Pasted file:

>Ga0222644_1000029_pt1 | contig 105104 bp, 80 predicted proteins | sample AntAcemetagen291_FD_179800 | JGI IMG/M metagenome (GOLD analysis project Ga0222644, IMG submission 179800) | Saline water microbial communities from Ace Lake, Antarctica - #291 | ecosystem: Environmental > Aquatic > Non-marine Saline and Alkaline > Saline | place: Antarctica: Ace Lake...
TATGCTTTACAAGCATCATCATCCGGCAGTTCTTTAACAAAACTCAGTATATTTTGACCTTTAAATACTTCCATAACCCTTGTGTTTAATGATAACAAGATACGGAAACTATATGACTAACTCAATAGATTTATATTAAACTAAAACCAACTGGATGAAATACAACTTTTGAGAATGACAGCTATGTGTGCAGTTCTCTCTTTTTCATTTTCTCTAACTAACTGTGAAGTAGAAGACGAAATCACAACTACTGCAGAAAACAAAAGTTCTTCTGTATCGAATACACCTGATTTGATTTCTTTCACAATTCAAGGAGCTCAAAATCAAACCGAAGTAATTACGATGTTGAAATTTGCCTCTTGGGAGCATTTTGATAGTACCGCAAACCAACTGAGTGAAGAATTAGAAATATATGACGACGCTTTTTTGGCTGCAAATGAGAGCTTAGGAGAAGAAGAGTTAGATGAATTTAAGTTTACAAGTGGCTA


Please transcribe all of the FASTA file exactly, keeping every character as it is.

>Ga0222644_1000029_pt1 | contig 105104 bp, 80 predicted proteins | sample AntAcemetagen291_FD_179800 | JGI IMG/M metagenome (GOLD analysis project Ga0222644, IMG submission 179800) | Saline water microbial communities from Ace Lake, Antarctica - #291 | ecosystem: Environmental > Aquatic > Non-marine Saline and Alkaline > Saline | place: Antarctica: Ace Lake...
TATGCTTTACAAGCATCATCATCCGGCAGTTCTTTAACAAAACTCAGTATATTTTGACCTTTAAATACTTCCATAACCCTTGTGTTTAATGATAACAAGATACGGAAACTATATGACTAACTCAATAGATTTATATTAAACTAAAACCAACTGGATGAAATACAACTTTTGAGAATGACAGCTATGTGTGCAGTTCTCTCTTTTTCATTTTCTCTAACTAACTGTGAAGTAGAAGACGAAATCACAACTACTGCAGAAAACAAAAGTTCTTCTGTATCGAATACACCTGATTTGATTTCTTTCACAATTCAAGGAGCTCAAAATCAAACCGAAGTAATTACGATGTTGAAATTTGCCTCTTGGGAGCATTTTGATAGTACCGCAAACCAACTGAGTGAAGAATTAGAAATATATGACGACGCTTTTTTGGCTGCAAATGAGAGCTTAGGAGAAGAAGAGTTAGATGAATTTAAGTTTACAAGTGGCTA